Skip to main content

O Brother at 15: Finding a Fortune


O Brother, Where Art Thou? came out 15 years ago this month. My preoccupation with the soundtrack eventually led me to playing the banjo and old-time music.

The Coen Brothers have been among my favorite filmmakers ever since seeing Raising Arizona by mistake. Back in the era of video rental, I can't remember what we meant to rent, but we were given the wrong cassette. My pre-adolescent self didn't quite know what to make of the goofy comedy, but I liked it. The seeds of obsession were sewn.

Fargo was big in high school, but The Big Lebowski was bigger among my friends when it came out my freshman year of college. We were among a very few who were there during its brief stay at our local, wannabe art house theater. Soon, we were binge watching the Coens' earlier movies like Miller's Crossing and Barton Fink (my personal favorite) and even The Hudsucker Proxy, which doesn't get as much respect as, say, Blood Simple.

We were junkies for Coen Brothers' use of local dialect and idiosyncratic dialog. My friends and I would quote them incessantly. We'd probably find ourselves annoying today. We even did a Big Lebowski themed Halloween costume. And so when O Brother came out in 2000, it was no surprise we were there opening weekend.

The movie had everything you could want from a Coens joint. The infectious dialog. The alluring visuals of Depression Era America. The quirky humor. But most especially the soundtrack. It was nothing short of a revelation.

RELATED: Tracing the Banjo Addiction

Produced by the legendary T Bone Burnett and featuring a mix of bluegrass standards, gospel, blues and a touch of old-time, the soundtrack went on to win three Grammy awards in 2002. It spawned the concert documentary Down From the Mountain. Most of all it got me interested in hillbilly music.

I remember getting the soundtrack for Christmas. This would have been 2001. I played it nonstop for I don't know how long. I'd stick on repeat and fall asleep to it. It was my introduction to Ralph Stanley, John Hartford, Gillian Welch, Norman Blake and Harry McClintock. Plus it was the first time I ever heard "Indian War Whoop," which is an all time great fiddle tune.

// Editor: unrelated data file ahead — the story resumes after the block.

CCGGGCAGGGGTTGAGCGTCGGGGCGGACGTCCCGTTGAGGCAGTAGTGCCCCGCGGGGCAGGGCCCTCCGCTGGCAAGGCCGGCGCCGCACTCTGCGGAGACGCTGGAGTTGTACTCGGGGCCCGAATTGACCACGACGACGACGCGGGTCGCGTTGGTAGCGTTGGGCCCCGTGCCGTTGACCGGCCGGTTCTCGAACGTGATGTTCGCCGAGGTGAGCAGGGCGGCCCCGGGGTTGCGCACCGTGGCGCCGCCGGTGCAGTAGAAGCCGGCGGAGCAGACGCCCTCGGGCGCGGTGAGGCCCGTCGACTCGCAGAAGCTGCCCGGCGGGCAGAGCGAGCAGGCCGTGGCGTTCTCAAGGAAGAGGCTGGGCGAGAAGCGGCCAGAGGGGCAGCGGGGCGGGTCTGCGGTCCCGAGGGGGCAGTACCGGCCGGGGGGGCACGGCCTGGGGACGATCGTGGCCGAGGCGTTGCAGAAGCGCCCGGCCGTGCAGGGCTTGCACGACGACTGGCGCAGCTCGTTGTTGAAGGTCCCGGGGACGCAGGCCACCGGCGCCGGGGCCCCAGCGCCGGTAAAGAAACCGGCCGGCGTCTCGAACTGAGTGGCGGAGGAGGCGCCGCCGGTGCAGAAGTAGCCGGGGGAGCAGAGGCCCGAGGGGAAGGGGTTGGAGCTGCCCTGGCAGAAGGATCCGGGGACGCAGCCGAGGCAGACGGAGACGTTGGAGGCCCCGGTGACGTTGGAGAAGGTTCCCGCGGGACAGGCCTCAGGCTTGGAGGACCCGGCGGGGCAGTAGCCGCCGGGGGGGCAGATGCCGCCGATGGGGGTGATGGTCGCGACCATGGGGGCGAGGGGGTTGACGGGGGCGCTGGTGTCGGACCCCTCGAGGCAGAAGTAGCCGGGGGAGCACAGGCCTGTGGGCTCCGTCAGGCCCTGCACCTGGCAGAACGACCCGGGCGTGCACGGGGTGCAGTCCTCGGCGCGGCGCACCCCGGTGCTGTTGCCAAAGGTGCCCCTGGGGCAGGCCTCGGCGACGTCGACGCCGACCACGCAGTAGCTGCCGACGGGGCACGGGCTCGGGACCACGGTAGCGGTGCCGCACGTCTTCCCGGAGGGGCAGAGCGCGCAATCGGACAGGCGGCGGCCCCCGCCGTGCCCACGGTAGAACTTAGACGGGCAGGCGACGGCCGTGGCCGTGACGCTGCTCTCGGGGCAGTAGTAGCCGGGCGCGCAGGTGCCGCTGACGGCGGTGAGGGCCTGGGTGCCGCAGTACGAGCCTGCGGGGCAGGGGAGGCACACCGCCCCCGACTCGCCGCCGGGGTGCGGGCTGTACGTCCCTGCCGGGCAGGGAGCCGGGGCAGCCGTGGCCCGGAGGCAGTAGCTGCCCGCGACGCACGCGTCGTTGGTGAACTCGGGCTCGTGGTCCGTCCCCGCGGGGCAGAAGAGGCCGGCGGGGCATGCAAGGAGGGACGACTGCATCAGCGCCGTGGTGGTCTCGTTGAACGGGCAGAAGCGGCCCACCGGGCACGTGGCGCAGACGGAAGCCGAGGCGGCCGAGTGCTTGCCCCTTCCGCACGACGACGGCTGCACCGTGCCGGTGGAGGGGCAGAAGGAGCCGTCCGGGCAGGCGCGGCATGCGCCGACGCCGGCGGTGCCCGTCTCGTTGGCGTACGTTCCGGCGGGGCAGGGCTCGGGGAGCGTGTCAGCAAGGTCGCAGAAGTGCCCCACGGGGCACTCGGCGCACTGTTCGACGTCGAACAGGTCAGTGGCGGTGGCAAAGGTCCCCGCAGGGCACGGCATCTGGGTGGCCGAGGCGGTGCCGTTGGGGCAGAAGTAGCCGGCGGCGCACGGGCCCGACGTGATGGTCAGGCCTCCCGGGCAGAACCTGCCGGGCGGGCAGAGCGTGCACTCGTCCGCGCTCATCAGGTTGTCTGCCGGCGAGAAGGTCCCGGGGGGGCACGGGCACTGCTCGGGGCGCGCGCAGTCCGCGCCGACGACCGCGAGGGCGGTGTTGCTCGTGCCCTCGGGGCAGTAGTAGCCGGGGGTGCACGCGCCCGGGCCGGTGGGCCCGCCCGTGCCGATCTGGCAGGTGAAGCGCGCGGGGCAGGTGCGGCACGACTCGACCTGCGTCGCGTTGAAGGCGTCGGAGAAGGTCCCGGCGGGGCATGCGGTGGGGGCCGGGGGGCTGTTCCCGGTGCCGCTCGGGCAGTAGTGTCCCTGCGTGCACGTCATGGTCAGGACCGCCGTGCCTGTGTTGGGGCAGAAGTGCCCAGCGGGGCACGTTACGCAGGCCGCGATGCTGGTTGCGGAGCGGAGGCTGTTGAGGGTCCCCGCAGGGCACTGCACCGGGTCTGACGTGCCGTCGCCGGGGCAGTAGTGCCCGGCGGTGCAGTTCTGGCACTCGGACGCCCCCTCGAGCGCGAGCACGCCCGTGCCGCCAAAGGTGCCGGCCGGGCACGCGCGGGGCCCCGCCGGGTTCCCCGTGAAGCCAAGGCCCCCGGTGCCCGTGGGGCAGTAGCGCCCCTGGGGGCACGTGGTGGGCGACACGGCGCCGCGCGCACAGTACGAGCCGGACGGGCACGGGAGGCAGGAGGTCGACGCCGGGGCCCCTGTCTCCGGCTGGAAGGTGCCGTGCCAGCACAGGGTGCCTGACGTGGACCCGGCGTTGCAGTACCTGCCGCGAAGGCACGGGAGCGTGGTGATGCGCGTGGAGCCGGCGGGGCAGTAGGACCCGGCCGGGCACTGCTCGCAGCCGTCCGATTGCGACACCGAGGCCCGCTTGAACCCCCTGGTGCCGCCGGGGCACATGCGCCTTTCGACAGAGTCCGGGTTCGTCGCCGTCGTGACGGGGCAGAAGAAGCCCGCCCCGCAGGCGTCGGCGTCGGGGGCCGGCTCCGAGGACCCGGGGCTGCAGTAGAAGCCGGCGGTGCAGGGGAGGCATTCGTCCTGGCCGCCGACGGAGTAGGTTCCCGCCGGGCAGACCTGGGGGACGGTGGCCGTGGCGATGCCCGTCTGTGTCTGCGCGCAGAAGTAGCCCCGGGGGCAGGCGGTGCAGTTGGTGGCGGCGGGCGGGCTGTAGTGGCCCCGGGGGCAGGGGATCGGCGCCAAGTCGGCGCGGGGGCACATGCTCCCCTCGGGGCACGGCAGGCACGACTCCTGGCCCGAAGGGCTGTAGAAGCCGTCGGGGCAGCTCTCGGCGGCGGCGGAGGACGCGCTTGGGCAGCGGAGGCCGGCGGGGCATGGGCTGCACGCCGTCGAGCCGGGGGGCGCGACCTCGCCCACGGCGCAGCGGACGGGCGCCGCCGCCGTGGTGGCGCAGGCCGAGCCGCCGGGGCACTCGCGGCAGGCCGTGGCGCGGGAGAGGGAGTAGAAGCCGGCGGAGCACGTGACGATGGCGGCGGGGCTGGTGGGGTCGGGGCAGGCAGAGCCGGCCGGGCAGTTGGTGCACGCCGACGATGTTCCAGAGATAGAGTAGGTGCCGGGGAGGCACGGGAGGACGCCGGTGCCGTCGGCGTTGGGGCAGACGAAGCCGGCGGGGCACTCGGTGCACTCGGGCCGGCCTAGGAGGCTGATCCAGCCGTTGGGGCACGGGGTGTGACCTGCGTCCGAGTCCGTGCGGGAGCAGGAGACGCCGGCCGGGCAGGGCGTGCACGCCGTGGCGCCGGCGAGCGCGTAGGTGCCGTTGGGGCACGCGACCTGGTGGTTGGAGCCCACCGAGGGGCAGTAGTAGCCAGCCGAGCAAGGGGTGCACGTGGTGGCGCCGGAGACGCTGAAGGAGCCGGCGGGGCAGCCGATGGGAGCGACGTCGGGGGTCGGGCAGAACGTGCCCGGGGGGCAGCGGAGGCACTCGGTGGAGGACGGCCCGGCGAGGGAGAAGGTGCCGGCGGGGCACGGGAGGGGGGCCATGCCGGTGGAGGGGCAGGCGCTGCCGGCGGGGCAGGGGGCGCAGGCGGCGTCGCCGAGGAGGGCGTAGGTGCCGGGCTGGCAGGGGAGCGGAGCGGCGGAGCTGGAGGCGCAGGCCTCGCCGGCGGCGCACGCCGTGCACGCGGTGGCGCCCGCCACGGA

It's true I didn't get my first banjo for another six years and three months, but there's no doubt the O Brother soundtrack opened my ears to the kind of music I play today. I can't believe it's been 15 years since I first saw this endearing classic.

RELATED: My First Banjo

Comments

Popular posts from this blog

Highwoods Documentary Not a Lost Cause After All

So, once upon a time, I tried to drum up support for a crowdfunded documentary project about the Highwoods Stringband. I donated money to help out, and more than a year later I provided an update on the slow progress. Last I heard, there was some old footage of the Highwoods they were trying to acquire. It's been three and a half years now that I first heard about the project, and I still haven't received my DVD.

I figured that's the risk you take with these crowdfunded, Kickstarter-type projects. I had all but given up the documentary as a lost cause. Until today. If I managed to convince any of you to help fund the project, I felt it my duty to pass along this update directly from Highwoods mainstay Walt Koken.
"After several delays and setbacks, we, the members of the Highwoods Stringband and Mudthumper Music have procured the vintage footage and photos in cooperation with the original producers and put them into the hands of another videographer, Larry Edelman, in …

Master and Apprentice: Banjo Builder Workshop in Historic Peninsula, Ohio

The 191-year-old Peninsula, Ohio, provided the backdrop to a parade of pedestrians making their way from station to station across the bucolic village for Music on the Porches on Saturday.

Inside the close confines of Bronson Church, founded in 1835, a master and apprentice presented a free workshop on the art of instrument building. That master being the renowned banjo builder and artist Doug Unger and his former apprentice Mark Ward.

Unger and Ward began the workshop by playing several old-time tunes, discussing their work and the music, and taking questions from the audience. Unger then invited the spectators to step up to the front to see the instruments.

Postcards: Vinyl Hunting Tour

Tuesday was a perfect day for a short driving tour to scour record stores for some vinyl. At my third stop, The Vinyl Groove in Bedford, Ohio, I came upon these two albums. The top one is Ed Haley, "Parkersburg Landing" (Rounder 1010), a selection of home recordings made in 1946 and released in 1976. The other is "Galax Va. Old Fiddlers' Convention" (Folkways FA 2435), released in 1964. Together they set me back $11 plus tax. It was a good day.